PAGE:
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6.0.0 Each lesson in the new SEEd science standards starts with a phenomena, as a theme or hook, this will help students understand the science behind the concept. It is also important to teach the scientific and engineering practices as well as the crosscutting concepts.
Strand 6.1: Structure and Motion within the Solar System
6.1.1 Develop and use a model of the Sun-Earth-Moon system to describe the cyclic patterns of lunar phases, eclipses of the Sun and Moon, and seasons. Examples of models could be physical, graphical, and/or conceptual.
6.1.2 Develop and use a model to describe the role of gravity and inertia in orbital motions of objects in our solar system.
6.1.3 Use computational thinking to analyze data and determine the scale and properties of objects in the solar system. Examples of scale could include size and distance. Examples of properties could include layers, temperature, surface features, and orbital radius. Data sources could include Earth and space-based instruments such as telescopes and satellites. Types of data could include graphs, data tables, drawings, photographs, and models.
Strand 6.2: Energy Affects Matter
6.2.1 Develop models to show that molecules are made of different kinds, proportions and quantities of atoms. Emphasize understanding that there are differences between atoms and molecules, and that certain combinations of atoms form specific molecules. Examples of simple molecules could include water, atmospheric oxygen, and carbon dioxide.
6.2.2 Develop a model to predict the effect of heat energy on states of matter and density. Emphasize the arrangement of particles in states of matter for solid, liquid, gas) and during phase changes (melting, freezing, condensing, and evaporating).
6.2.3 Plan and carry out an investigation to determine the relationship between temperature, the amount of heat transferred, and the change of average particle motion in various types of amounts of matter. Emphasize recording and evaluating data, and communicating the results of the investigation.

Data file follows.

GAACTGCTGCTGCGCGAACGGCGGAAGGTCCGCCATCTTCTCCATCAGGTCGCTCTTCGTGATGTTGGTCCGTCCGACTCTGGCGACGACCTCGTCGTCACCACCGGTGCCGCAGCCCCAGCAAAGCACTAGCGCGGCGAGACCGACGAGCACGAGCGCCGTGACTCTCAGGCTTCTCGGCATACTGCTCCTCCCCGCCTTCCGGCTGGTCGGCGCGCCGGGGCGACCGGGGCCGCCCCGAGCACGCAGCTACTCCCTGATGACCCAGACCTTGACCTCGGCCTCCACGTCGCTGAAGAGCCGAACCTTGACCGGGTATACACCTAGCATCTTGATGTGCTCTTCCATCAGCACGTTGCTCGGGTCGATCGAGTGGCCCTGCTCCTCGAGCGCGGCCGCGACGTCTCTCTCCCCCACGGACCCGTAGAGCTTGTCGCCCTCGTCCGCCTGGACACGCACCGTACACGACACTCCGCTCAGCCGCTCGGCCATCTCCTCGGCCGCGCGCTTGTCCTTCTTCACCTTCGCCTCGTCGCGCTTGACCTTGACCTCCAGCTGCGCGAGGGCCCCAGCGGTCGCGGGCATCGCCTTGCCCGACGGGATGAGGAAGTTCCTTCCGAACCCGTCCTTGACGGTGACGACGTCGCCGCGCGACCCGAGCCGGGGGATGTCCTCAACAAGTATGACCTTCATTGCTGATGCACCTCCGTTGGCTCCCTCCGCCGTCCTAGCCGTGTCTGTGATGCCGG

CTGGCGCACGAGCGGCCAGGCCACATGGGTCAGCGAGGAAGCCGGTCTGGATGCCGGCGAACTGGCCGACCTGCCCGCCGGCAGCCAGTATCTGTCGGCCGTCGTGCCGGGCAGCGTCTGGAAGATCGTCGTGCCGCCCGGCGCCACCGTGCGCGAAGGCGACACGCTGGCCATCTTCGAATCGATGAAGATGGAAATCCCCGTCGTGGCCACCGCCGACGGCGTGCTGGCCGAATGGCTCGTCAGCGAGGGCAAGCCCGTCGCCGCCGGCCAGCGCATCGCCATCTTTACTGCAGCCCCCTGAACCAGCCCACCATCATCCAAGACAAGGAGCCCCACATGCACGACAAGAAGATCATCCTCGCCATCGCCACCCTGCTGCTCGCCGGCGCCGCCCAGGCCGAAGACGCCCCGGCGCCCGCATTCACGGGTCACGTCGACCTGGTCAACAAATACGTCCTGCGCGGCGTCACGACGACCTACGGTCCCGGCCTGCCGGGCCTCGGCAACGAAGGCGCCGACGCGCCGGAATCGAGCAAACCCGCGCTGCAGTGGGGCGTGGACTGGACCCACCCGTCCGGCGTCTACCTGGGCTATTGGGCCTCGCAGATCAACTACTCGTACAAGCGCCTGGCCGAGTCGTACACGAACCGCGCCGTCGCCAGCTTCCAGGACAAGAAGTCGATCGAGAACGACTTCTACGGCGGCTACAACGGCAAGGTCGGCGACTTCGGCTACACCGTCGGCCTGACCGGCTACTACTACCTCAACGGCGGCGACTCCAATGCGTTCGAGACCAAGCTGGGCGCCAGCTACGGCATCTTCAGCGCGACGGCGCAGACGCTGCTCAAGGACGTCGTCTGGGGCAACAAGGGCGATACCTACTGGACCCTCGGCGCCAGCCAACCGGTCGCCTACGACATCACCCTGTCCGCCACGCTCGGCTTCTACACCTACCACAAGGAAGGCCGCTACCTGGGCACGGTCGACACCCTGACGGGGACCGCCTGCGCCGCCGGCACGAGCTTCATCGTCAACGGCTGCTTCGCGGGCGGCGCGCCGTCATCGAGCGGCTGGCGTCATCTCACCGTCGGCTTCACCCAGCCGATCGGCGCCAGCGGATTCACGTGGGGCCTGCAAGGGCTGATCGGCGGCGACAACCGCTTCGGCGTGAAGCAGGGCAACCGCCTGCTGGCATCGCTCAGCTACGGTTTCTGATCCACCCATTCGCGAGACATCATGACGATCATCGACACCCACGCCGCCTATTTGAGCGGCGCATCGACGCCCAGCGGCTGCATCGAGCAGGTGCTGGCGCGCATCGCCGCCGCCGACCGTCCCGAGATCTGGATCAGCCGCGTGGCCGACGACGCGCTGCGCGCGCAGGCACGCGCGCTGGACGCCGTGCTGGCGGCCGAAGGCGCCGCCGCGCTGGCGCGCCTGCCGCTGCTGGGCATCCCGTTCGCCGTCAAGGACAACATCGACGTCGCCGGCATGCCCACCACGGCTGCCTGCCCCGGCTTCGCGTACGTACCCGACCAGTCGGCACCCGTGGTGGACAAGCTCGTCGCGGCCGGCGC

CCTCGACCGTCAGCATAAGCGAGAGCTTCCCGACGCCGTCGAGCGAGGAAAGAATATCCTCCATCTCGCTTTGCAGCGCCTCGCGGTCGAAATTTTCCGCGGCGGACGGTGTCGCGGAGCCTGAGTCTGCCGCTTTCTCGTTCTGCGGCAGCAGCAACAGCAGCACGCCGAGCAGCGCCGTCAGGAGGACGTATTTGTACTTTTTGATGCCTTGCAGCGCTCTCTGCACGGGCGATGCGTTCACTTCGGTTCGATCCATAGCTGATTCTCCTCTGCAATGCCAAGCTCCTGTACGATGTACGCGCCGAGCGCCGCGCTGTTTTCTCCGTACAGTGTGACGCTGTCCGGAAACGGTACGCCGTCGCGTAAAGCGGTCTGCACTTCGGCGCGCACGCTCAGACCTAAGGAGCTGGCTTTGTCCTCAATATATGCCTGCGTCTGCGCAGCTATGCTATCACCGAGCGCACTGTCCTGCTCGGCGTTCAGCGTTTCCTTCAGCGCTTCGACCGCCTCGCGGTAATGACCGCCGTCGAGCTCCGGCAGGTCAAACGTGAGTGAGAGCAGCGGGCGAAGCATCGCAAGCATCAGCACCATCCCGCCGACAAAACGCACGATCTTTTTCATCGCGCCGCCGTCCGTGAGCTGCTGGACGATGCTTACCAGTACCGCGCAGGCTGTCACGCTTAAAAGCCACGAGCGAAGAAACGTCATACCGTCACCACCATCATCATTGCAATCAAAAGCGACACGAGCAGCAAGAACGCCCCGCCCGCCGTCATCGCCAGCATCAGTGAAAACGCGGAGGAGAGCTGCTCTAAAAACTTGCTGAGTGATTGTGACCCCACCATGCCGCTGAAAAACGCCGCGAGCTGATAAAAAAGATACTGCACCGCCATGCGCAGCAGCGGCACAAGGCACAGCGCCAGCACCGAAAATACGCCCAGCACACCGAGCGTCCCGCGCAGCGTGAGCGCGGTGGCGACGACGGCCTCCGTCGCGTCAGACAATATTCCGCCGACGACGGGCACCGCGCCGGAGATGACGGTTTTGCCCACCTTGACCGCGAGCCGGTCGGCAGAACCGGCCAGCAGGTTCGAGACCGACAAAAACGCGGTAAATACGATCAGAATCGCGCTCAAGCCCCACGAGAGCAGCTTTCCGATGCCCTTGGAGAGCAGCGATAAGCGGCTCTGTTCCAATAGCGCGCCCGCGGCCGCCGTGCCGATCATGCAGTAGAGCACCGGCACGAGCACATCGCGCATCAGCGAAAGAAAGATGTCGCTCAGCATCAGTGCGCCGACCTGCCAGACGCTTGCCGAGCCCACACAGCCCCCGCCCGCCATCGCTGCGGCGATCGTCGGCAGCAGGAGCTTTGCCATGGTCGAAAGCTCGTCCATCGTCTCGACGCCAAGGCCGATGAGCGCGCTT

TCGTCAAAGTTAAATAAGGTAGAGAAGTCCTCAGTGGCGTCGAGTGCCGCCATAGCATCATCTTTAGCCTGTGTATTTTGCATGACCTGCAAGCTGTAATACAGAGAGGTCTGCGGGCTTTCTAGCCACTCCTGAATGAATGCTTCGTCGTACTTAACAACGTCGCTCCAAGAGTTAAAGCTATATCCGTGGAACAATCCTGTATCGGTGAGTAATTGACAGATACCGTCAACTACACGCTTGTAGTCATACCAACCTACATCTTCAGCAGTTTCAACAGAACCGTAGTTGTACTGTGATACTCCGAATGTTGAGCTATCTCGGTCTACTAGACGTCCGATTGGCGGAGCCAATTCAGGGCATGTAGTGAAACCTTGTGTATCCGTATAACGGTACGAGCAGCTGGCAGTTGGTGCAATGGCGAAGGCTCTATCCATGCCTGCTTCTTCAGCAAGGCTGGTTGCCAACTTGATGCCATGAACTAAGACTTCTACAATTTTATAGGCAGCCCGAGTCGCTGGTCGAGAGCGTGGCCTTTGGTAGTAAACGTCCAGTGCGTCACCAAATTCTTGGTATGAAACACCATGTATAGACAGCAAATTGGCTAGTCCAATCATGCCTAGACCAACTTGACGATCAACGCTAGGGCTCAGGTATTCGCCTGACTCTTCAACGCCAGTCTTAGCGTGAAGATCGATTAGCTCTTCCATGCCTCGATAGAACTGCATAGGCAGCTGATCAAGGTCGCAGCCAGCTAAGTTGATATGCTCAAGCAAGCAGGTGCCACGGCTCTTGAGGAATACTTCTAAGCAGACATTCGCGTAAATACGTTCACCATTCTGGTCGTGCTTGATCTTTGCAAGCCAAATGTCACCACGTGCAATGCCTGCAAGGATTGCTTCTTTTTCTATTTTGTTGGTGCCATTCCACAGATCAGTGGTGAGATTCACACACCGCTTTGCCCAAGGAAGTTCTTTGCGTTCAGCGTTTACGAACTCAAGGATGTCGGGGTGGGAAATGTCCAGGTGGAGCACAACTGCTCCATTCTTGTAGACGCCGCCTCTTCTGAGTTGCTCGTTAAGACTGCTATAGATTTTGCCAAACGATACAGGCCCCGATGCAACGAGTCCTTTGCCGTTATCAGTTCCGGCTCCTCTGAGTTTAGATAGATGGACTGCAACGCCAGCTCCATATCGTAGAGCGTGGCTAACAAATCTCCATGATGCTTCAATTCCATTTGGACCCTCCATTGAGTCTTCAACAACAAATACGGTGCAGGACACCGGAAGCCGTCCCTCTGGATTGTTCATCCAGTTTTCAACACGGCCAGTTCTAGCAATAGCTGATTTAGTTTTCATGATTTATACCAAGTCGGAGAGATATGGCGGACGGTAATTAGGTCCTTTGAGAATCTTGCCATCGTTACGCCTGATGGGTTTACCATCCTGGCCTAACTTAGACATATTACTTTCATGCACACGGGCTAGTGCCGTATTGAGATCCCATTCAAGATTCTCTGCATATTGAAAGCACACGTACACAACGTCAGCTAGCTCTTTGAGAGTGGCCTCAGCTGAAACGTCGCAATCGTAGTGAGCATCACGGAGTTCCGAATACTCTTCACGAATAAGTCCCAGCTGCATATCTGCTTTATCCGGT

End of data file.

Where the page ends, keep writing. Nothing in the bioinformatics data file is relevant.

6.2.4 Design an object, tool, or process that minimizes or maximizes heat energy transfer. Identify criteria and constraints, develop a prototype for iterative testing, analyze data from testing, and propose modifications for optimizing the design solution. Emphasize demonstrating how the structure of differing materials allows them to function as either conductors or insulators.
Strand 6.3: Earth's Weather Patterns and Climate
6.3.1 Develop a model to describe how the cycling of water through Earth's systems is driven by energy from the Sun, gravitational forces, and density.
6.3.2 Investigate the interactions between air masses that cause changes in weather conditions. Collect and analyze weather data to provide evidence for how air masses flow from regions of high pressure to low pressure causing a change in weather. Examples of data collection could include field observations, laboratory experiments, weather maps, or diagrams.
6.3.3 Develop and use a model to show how unequal heating of the Earth's systems causes patterns of atmospheric and oceanic circulation that determine regional climates. Emphasize how warm water and air move from the equator toward the poles. Examples of models could include Utah regional weather patterns such as lake-effect snow and wintertime temperature inversions.
6.3.4 Construct an explanation supported by evidence for the role of the natural greenhouse effect in Earth's energy balance, and how it enables life to exist on Earth. Examples could include comparisons between Earth and other planets such as Venus and Mars.
Strand 6.4: Stability and Change in Ecosystems
6.4.1 Analyze data to provide evidence for the effects of resource availability on organisms and populations in an ecosystem. Ask questions to predict how changes in resource availability affects organisms in those ecosystems. Examples could include water, food, and living space in Utah environments.
6.4.2 Construct an explanation that predicts patterns of interactions among organisms across multiple ecosystems. Emphasize consistent interactions in different environments, such as competition, predation, and mutualism.
6.4.3 Develop a model to describe the cycling of matter and flow of energy among living and nonliving parts of an ecosystem. Emphasize food webs and the role of producers, consumers, and decomposers in various ecosystems. Examples could include Utah ecosystems such as mountains, Great Salt Lake, wetlands, and deserts.
6.4.4 Construct an argument supported by evidence that the stability of populations is affected by changes to an ecosystem. Emphasize how changes to living and nonliving components in an ecosystem affect populations in that ecosystem. Examples could include Utah ecosystems such as mountains, Great Salt Lake, wetlands, and deserts.
6.4.5 Evaluate competing design solutions for preserving ecosystem services that protect resources and biodiversity based on how well the solutions maintain stability within the ecosystem. Emphasize obtaining, evaluating, and communicating information of differing design solutions. Examples could include policies affecting ecosystems, responding to invasive species or solutions for the preservation of ecosystem resources specific to Utah, such as air, water quality and prevention of soil erosion.
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